Ground Report – Stoney Littleton Long Barrow, Somerset, 07/06/10Due to moving house (not coincidentally a lot closer to Wiltshire!) I have not been able to visit the most recent formations. However, only three days after the move, this crop circle appeared only a short distance from my new home!
Despite some (quite amazing) confusion as to the type of crop, I can confirm that the plants are broad beans. Regardless of a familiarity with the plants themselves it is the actual beans growing on many, many stems throughout the formation which gives something of a clue!
It is true that the location of this crop circle is beautiful. The impressive long barrow seems to be nestled in the middle of nowhere. On the quiet and still evening when we visited the site it certainly was very peaceful and thought provoking.The features at ground level are not the most amazing thing you will see, but there are points to note. It is intriguing standing in a formation in a field full of beans and surprising in its unfamiliarity. I was reminded of the maize formations of 2008 and 2009, where everything you looked at is like you’ve never seen it before!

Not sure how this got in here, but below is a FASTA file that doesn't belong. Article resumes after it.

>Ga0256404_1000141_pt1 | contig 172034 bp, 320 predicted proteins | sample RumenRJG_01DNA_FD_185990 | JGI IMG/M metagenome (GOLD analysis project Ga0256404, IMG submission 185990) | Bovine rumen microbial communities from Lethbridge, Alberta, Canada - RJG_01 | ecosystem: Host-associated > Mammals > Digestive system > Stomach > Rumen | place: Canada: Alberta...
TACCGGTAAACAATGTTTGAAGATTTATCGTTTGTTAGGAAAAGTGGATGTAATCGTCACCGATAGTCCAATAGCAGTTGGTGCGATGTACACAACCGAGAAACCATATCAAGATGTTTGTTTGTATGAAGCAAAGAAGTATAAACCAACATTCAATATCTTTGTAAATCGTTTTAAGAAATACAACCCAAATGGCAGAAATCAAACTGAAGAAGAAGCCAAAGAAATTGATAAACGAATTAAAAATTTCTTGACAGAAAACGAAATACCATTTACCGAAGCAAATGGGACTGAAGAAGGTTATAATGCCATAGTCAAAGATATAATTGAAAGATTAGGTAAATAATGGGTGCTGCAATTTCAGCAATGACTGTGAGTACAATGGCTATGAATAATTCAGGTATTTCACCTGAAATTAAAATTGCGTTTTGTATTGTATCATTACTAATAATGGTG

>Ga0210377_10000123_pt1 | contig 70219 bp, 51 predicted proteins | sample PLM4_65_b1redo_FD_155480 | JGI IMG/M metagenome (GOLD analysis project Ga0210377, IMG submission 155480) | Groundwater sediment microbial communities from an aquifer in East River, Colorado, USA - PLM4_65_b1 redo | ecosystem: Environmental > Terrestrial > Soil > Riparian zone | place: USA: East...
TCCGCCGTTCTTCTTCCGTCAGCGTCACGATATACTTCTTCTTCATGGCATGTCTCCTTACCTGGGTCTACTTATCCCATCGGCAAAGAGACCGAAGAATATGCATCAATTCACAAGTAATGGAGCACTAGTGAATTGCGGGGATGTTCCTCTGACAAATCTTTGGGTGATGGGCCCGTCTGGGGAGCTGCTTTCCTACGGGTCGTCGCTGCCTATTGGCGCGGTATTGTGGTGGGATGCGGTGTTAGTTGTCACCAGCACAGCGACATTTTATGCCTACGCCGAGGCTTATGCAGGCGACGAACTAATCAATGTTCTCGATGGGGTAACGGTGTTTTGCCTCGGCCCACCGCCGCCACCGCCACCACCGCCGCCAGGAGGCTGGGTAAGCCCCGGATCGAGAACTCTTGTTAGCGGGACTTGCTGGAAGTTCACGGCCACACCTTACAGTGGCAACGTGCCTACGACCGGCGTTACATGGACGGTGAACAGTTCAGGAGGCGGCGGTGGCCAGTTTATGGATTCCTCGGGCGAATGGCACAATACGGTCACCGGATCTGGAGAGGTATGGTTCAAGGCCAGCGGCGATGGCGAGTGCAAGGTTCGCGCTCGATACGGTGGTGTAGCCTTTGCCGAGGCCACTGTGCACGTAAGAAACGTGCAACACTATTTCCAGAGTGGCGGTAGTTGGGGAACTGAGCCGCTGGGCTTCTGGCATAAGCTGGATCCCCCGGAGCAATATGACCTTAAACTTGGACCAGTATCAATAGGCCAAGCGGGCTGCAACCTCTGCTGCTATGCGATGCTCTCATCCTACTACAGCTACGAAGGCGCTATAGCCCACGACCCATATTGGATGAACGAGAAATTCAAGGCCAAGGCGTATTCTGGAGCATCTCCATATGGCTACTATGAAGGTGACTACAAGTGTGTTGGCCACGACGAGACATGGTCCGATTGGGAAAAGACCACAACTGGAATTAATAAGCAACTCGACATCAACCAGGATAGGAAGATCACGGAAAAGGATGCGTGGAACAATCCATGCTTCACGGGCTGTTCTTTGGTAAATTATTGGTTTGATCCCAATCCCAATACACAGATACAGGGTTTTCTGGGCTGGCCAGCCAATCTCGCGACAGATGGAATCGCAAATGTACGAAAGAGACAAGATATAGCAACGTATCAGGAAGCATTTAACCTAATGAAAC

The brittle bean stems in this formation are nearly all laid very flat to the ground, but many do not appear to show much sign of damage and certainly don’t seem crushed. Often the stems are bent quite near to the base (see image below), in other cases the plants have been half uprooted giving the impression that they have not been damaged at all.
There are stems which have been broken a few inches from the base, but considering how easy it is to cause breakage to these plants, the proportion of these really is minimal. Along the length of most stems there appears to be very little damage.
In some areas of the formation it is clear to see where visitors have trampled the laid crop. There don’t appear to have been that many people here so this emphasises the amount of damage likely to be caused by foot traffic. There are also lots of plants with flowers intact and occasionally a standing stem or two.
The centres of many of the laid circles are difficult to distinguish from the rest of the crop, but there are places where stems have been swirled more noticeably, in one or two cases mixing the yellow flowering weed (which is prevalent across many parts of the field including within the formation) to create a nice effect (see below).
This is another intriguing formation and as discussed, a whole new crop circle experience. We look forward to finding out what is coming next…
Crop Circle Summary